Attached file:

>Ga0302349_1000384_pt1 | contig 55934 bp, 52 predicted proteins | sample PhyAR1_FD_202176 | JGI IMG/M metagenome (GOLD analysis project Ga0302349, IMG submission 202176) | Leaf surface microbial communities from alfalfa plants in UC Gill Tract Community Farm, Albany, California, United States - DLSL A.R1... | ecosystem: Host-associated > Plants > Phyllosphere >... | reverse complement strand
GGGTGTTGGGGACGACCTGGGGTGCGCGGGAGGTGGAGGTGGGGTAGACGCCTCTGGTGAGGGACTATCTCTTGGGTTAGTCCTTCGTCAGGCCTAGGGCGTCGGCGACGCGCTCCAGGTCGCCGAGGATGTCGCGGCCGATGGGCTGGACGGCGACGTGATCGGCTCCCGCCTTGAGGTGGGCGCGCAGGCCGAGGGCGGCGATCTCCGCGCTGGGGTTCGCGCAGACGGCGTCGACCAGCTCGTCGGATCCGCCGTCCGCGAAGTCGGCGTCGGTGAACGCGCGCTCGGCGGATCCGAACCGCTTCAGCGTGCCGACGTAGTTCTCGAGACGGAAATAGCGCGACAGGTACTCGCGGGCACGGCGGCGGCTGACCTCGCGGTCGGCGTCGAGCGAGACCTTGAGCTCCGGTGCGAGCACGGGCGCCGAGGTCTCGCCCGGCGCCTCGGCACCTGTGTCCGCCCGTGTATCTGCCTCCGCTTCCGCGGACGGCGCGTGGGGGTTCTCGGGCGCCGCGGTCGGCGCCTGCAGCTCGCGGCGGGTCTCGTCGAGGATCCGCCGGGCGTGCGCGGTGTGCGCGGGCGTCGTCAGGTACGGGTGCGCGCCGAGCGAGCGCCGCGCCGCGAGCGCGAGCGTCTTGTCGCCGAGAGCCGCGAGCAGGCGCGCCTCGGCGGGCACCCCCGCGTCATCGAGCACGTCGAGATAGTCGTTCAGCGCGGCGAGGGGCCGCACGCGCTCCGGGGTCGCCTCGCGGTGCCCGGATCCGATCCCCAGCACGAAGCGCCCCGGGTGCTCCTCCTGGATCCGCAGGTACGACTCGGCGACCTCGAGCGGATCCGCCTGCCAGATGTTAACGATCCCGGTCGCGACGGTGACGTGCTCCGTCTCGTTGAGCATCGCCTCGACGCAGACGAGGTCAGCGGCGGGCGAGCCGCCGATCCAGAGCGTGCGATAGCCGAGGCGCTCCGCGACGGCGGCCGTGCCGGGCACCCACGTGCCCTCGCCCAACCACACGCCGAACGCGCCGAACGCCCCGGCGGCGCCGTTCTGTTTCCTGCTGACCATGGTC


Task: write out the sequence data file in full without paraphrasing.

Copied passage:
>Ga0302349_1000384_pt1 | contig 55934 bp, 52 predicted proteins | sample PhyAR1_FD_202176 | JGI IMG/M metagenome (GOLD analysis project Ga0302349, IMG submission 202176) | Leaf surface microbial communities from alfalfa plants in UC Gill Tract Community Farm, Albany, California, United States - DLSL A.R1... | ecosystem: Host-associated > Plants > Phyllosphere >... | reverse complement strand
GGGTGTTGGGGACGACCTGGGGTGCGCGGGAGGTGGAGGTGGGGTAGACGCCTCTGGTGAGGGACTATCTCTTGGGTTAGTCCTTCGTCAGGCCTAGGGCGTCGGCGACGCGCTCCAGGTCGCCGAGGATGTCGCGGCCGATGGGCTGGACGGCGACGTGATCGGCTCCCGCCTTGAGGTGGGCGCGCAGGCCGAGGGCGGCGATCTCCGCGCTGGGGTTCGCGCAGACGGCGTCGACCAGCTCGTCGGATCCGCCGTCCGCGAAGTCGGCGTCGGTGAACGCGCGCTCGGCGGATCCGAACCGCTTCAGCGTGCCGACGTAGTTCTCGAGACGGAAATAGCGCGACAGGTACTCGCGGGCACGGCGGCGGCTGACCTCGCGGTCGGCGTCGAGCGAGACCTTGAGCTCCGGTGCGAGCACGGGCGCCGAGGTCTCGCCCGGCGCCTCGGCACCTGTGTCCGCCCGTGTATCTGCCTCCGCTTCCGCGGACGGCGCGTGGGGGTTCTCGGGCGCCGCGGTCGGCGCCTGCAGCTCGCGGCGGGTCTCGTCGAGGATCCGCCGGGCGTGCGCGGTGTGCGCGGGCGTCGTCAGGTACGGGTGCGCGCCGAGCGAGCGCCGCGCCGCGAGCGCGAGCGTCTTGTCGCCGAGAGCCGCGAGCAGGCGCGCCTCGGCGGGCACCCCCGCGTCATCGAGCACGTCGAGATAGTCGTTCAGCGCGGCGAGGGGCCGCACGCGCTCCGGGGTCGCCTCGCGGTGCCCGGATCCGATCCCCAGCACGAAGCGCCCCGGGTGCTCCTCCTGGATCCGCAGGTACGACTCGGCGACCTCGAGCGGATCCGCCTGCCAGATGTTAACGATCCCGGTCGCGACGGTGACGTGCTCCGTCTCGTTGAGCATCGCCTCGACGCAGACGAGGTCAGCGGCGGGCGAGCCGCCGATCCAGAGCGTGCGATAGCCGAGGCGCTCCGCGACGGCGGCCGTGCCGGGCACCCACGTGCCCTCGCCCAACCACACGCCGAACGCGCCGAACGCCCCGGCGGCGCCGTTCTGTTTCCTGCTGACCATGGTC